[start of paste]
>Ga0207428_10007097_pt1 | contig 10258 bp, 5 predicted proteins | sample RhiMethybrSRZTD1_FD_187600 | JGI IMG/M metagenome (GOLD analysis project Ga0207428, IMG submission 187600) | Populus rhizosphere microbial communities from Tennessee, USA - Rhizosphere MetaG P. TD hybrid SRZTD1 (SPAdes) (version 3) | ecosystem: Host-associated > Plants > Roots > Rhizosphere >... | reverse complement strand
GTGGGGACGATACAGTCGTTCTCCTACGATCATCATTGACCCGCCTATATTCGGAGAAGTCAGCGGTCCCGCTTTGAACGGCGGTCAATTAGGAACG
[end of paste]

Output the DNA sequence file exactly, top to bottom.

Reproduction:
>Ga0207428_10007097_pt1 | contig 10258 bp, 5 predicted proteins | sample RhiMethybrSRZTD1_FD_187600 | JGI IMG/M metagenome (GOLD analysis project Ga0207428, IMG submission 187600) | Populus rhizosphere microbial communities from Tennessee, USA - Rhizosphere MetaG P. TD hybrid SRZTD1 (SPAdes) (version 3) | ecosystem: Host-associated > Plants > Roots > Rhizosphere >... | reverse complement strand
GTGGGGACGATACAGTCGTTCTCCTACGATCATCATTGACCCGCCTATATTCGGAGAAGTCAGCGGTCCCGCTTTGAACGGCGGTCAATTAGGAACG